In many areas, across this country, homes and businesses are constructed on foundations that create a space between the ground and the subfloor. This area is referred to as the crawl space. Why is it called a crawl space? You guessed it. In order for someone to move around within this area, he or she needs to crawl, because the vertical space is usually two to three feet from the ground to the sub-floor of the structure.
How can the crawl space impact the indoor environment of an occupied space?
Crawl spaces are notorious for harboring contaminants such as mold, bacteria, and high levels of moisture. Oh yeah, bugs too! Most crawlspaces are unconditioned, meaning no mechanical methods are being used to control temperature, humidity, or air pressure differentials. Plain and simple, there is no climate control. These contaminants can find their way into the occupied spaces of a structure via air currents moving through floor penetrations, cracks, and crevices. These penetrations exist to allow for electrical wiring, plumbing and duct-work to pass from the crawlspace and into the occupied spaces of the building. Unfortunately these gaps are often not sealed and allow for the unwanted air movement.
What are some steps we can take to reduce the potential of crawl space contaminants reaching our indoor environments?
- Seal the sub-floor penetrations to reduce the amount of “crawl space air” drafting into the occupied spaces. This can be accomplished by using caulk and expanding foam, in most cases.
- If you have a central ventilation system, make sure the duct system is sealed, preventing pressure differentials. This can also have a significant impact on your energy costs, by saving you money! There are energy conservation and indoor environmental companies that can measure leakage, locate the leaks, and seal ducts to prevent duct leakage. If you feel frisky you can also do this yourself with quality duct tape, duct mastic, and a theatrical fog generator. You will also want to make sure the insulation surrounding the duct-work is adequate and in good condition to reduce energy loss and prevent condensation from forming on the exterior of the ducts and surrounding structural surfaces.
- Keep the crawlspace dry by having a properly installed vapor barrier in place. The vapor barrier will keep water vapor in the ground, helping to prevent high moisture levels from occurring. High humidity can lead to condensation and therefore mold on structural materials.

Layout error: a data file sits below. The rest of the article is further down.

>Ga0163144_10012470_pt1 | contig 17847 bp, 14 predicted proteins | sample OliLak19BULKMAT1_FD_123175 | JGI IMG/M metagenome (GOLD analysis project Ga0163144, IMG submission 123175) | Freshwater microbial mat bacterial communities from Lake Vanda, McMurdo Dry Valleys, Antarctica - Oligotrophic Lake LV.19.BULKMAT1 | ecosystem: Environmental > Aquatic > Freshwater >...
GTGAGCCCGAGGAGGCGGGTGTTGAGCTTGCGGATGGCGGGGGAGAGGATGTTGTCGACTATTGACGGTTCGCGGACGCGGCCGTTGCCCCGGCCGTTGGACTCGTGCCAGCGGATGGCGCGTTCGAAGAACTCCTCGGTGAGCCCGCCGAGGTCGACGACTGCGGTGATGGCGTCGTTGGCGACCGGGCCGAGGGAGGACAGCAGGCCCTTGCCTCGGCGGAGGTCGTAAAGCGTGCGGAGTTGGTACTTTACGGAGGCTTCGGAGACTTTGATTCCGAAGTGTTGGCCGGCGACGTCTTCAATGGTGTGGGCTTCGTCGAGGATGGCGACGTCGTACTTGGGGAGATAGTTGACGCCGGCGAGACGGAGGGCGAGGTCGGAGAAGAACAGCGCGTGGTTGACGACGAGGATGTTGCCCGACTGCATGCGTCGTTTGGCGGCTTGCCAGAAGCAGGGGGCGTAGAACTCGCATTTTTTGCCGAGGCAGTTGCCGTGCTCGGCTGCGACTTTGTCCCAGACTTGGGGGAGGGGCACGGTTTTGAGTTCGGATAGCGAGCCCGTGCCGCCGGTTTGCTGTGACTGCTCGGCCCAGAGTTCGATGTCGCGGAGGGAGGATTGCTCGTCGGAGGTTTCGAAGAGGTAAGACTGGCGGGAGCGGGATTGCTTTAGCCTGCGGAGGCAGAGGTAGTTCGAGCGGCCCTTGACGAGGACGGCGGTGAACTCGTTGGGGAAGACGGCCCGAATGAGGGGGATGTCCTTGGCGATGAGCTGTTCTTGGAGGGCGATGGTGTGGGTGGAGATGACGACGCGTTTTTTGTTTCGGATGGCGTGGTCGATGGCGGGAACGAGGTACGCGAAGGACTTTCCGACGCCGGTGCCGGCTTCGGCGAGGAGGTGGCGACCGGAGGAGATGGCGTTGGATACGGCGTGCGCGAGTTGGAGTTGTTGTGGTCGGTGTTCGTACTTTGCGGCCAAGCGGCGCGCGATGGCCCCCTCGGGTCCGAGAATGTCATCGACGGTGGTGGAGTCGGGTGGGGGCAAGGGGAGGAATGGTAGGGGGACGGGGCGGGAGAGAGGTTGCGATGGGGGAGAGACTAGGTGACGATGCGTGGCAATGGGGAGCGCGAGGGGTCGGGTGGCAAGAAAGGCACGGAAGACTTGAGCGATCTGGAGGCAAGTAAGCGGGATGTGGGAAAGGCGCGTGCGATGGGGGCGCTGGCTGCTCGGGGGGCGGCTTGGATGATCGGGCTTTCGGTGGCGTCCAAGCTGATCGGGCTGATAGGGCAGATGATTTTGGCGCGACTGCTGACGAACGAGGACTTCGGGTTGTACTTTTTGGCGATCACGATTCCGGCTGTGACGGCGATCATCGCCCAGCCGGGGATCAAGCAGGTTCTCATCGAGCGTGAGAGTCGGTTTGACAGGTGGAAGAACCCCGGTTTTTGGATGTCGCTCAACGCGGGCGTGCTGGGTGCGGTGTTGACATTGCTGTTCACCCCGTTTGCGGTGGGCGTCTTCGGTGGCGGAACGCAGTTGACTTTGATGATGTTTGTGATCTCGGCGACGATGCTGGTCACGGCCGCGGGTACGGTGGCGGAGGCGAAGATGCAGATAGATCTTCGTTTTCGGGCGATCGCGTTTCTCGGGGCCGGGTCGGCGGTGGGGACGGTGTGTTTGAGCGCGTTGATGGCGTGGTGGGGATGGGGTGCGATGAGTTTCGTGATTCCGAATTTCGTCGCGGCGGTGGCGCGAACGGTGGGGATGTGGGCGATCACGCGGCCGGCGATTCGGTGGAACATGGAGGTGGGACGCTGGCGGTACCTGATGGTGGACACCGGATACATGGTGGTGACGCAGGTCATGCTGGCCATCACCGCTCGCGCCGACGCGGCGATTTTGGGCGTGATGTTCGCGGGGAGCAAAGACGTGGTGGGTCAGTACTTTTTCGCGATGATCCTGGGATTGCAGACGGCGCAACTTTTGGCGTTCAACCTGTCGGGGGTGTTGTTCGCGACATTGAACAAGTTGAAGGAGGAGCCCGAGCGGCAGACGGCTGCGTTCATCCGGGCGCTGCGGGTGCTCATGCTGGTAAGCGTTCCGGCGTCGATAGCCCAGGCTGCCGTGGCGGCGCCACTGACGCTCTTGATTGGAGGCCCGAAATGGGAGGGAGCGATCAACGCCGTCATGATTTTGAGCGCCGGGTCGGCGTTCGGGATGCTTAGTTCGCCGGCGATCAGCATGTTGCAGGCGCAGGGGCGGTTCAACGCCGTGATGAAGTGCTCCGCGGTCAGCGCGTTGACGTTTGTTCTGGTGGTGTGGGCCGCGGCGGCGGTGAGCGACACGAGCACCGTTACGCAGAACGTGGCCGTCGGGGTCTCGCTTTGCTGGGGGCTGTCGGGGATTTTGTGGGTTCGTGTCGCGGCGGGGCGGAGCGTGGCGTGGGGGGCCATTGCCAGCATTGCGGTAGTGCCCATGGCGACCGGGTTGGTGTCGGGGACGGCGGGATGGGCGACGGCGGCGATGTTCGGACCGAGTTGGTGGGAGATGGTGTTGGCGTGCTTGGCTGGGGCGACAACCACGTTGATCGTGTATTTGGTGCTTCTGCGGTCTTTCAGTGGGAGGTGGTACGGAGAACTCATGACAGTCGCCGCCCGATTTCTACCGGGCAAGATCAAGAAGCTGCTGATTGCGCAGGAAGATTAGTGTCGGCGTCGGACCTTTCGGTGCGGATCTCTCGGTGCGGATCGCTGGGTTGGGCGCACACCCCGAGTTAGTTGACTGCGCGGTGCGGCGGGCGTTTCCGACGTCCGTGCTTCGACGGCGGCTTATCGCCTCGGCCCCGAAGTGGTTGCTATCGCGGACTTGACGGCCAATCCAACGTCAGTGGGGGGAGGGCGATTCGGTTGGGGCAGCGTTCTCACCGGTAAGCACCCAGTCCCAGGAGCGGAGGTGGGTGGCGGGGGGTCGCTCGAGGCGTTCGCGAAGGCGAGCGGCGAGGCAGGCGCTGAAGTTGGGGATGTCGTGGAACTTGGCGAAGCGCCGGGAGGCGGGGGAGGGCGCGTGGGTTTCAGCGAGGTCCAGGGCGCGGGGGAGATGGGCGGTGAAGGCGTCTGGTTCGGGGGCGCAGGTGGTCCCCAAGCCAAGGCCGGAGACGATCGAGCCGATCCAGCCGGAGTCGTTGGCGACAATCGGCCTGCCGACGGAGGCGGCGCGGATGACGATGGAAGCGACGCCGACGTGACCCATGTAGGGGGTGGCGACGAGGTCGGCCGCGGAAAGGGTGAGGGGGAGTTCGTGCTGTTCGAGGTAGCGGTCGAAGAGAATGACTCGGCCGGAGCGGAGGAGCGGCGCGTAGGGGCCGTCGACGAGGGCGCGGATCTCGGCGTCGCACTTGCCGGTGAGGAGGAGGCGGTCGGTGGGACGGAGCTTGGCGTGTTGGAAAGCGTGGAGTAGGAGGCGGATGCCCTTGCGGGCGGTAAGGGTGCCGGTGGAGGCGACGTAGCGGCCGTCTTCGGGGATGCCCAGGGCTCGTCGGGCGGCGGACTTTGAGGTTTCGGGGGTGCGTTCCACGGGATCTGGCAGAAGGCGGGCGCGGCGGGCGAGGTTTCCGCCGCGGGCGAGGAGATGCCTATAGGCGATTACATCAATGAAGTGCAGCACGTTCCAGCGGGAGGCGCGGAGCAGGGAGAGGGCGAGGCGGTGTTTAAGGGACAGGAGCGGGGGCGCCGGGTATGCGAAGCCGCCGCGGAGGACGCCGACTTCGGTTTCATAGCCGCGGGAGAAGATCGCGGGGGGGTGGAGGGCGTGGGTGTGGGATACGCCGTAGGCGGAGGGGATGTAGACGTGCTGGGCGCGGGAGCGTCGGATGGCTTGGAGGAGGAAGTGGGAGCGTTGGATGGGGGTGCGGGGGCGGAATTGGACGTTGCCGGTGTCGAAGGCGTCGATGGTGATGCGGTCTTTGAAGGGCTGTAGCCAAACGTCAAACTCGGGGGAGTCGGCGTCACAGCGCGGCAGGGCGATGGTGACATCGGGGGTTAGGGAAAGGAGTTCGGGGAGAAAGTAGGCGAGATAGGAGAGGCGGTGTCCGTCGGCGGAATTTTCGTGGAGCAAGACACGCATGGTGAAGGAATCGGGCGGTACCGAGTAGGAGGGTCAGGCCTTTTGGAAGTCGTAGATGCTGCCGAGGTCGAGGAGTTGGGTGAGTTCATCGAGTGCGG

- Proper drainage is important not only to steer water away from the crawlspace but to also protect the foundation from settling and cracking.
- Encapsulated crawlspaces can also be effective but they must be monitored for climate control. Monitoring of the space is usually accomplished by having a hygrometer or thermo-hygrometer installed. Climate control in a crawl space usually refers to humidity control, only. The humidity level is maintained by having a dehumidifier installed.
- Apply moisture control and/or anti-microbial coatings to the structural components. Moisture control coatings like KEFA will prevent condensation from forming by absorbing the water vapor when dew point is reached then releasing the water vapor when ambient conditions allow for evaporation. KEFA prevents enough surface water activity therefore inhibiting microbial growth. As a bonus KEFA will provide a thermal barrier and insulate the surface where it is applied and it works indefinitely.
Antimicrobial coatings manufactured by Fiberlock and Foster control microbes by leaching an antimicrobial agent to the surface of the coating where these chemicals can fend off microbes. These products offer protection guaranteed by the manufacturers for a period of five to ten years, normally.
Antimicrobial products like BactiBarrier® that use a Silane base to form covalent bond between the surface being protected and the antimicrobial are very effective. These types of products are considered “green” and very safe to use. The antimicrobial is referred to as a “molecular spear”. Microbes are attracted to the “spear” via an electrical charge. This is when the cellular membranes of microbes are penetrated and the microbes are destroyed. This type of antimicrobial also works indefinitely.
These are some of the most effective ways of protecting your indoor environment from your crawl space. But as you see we are also protecting the crawl space from microbial contamination when we use the aforementioned steps.
For over 20 years, we have been helping people who are working on improving indoor air quality with Indoor Environmental Surveys and Ventilation Systems Cleaning by providing high quality workmanship with unparalleled customer service to both residential and commercial customers. Our staff of professionals are dedicated to serving your specific needs from the moment you contact us until the completion of your remediation project. Visit our website or contact us today for more information or to schedule your mold remediation consultation.